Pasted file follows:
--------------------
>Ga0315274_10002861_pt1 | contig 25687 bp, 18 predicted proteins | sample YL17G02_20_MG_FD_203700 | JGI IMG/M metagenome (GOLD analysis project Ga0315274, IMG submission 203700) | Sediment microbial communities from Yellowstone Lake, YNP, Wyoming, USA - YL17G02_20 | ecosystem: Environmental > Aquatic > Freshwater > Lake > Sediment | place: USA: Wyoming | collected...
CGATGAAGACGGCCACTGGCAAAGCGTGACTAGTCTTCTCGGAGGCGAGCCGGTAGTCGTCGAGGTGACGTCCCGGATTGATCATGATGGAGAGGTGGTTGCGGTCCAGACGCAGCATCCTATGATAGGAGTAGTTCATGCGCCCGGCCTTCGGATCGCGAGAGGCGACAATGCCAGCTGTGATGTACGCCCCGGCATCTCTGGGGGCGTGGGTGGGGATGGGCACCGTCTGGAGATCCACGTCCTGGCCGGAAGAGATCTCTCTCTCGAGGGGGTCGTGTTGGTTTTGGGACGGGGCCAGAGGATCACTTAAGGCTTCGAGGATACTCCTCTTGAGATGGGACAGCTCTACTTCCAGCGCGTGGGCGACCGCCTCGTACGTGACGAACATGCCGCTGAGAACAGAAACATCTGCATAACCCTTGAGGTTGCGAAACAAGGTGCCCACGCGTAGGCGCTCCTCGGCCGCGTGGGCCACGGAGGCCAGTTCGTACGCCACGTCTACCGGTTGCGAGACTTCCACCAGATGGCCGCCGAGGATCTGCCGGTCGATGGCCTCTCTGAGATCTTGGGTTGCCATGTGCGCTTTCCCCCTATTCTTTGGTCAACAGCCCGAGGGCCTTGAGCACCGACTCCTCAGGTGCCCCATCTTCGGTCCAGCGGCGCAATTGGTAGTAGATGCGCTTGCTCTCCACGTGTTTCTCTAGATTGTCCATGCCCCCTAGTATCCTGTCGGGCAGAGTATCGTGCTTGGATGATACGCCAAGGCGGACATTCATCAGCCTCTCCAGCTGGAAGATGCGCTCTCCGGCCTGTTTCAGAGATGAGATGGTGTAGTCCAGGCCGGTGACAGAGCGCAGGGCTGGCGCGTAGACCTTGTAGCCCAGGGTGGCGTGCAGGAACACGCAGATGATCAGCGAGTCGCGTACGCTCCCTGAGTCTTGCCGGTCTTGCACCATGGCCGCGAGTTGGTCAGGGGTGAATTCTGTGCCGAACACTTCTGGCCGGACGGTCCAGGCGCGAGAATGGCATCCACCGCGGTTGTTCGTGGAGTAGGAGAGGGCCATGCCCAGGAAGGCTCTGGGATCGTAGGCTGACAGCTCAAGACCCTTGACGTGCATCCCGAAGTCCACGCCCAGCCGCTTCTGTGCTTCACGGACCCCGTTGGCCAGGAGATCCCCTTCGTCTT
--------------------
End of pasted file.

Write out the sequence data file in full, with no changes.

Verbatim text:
>Ga0315274_10002861_pt1 | contig 25687 bp, 18 predicted proteins | sample YL17G02_20_MG_FD_203700 | JGI IMG/M metagenome (GOLD analysis project Ga0315274, IMG submission 203700) | Sediment microbial communities from Yellowstone Lake, YNP, Wyoming, USA - YL17G02_20 | ecosystem: Environmental > Aquatic > Freshwater > Lake > Sediment | place: USA: Wyoming | collected...
CGATGAAGACGGCCACTGGCAAAGCGTGACTAGTCTTCTCGGAGGCGAGCCGGTAGTCGTCGAGGTGACGTCCCGGATTGATCATGATGGAGAGGTGGTTGCGGTCCAGACGCAGCATCCTATGATAGGAGTAGTTCATGCGCCCGGCCTTCGGATCGCGAGAGGCGACAATGCCAGCTGTGATGTACGCCCCGGCATCTCTGGGGGCGTGGGTGGGGATGGGCACCGTCTGGAGATCCACGTCCTGGCCGGAAGAGATCTCTCTCTCGAGGGGGTCGTGTTGGTTTTGGGACGGGGCCAGAGGATCACTTAAGGCTTCGAGGATACTCCTCTTGAGATGGGACAGCTCTACTTCCAGCGCGTGGGCGACCGCCTCGTACGTGACGAACATGCCGCTGAGAACAGAAACATCTGCATAACCCTTGAGGTTGCGAAACAAGGTGCCCACGCGTAGGCGCTCCTCGGCCGCGTGGGCCACGGAGGCCAGTTCGTACGCCACGTCTACCGGTTGCGAGACTTCCACCAGATGGCCGCCGAGGATCTGCCGGTCGATGGCCTCTCTGAGATCTTGGGTTGCCATGTGCGCTTTCCCCCTATTCTTTGGTCAACAGCCCGAGGGCCTTGAGCACCGACTCCTCAGGTGCCCCATCTTCGGTCCAGCGGCGCAATTGGTAGTAGATGCGCTTGCTCTCCACGTGTTTCTCTAGATTGTCCATGCCCCCTAGTATCCTGTCGGGCAGAGTATCGTGCTTGGATGATACGCCAAGGCGGACATTCATCAGCCTCTCCAGCTGGAAGATGCGCTCTCCGGCCTGTTTCAGAGATGAGATGGTGTAGTCCAGGCCGGTGACAGAGCGCAGGGCTGGCGCGTAGACCTTGTAGCCCAGGGTGGCGTGCAGGAACACGCAGATGATCAGCGAGTCGCGTACGCTCCCTGAGTCTTGCCGGTCTTGCACCATGGCCGCGAGTTGGTCAGGGGTGAATTCTGTGCCGAACACTTCTGGCCGGACGGTCCAGGCGCGAGAATGGCATCCACCGCGGTTGTTCGTGGAGTAGGAGAGGGCCATGCCCAGGAAGGCTCTGGGATCGTAGGCTGACAGCTCAAGACCCTTGACGTGCATCCCGAAGTCCACGCCCAGCCGCTTCTGTGCTTCACGGACCCCGTTGGCCAGGAGATCCCCTTCGTCTT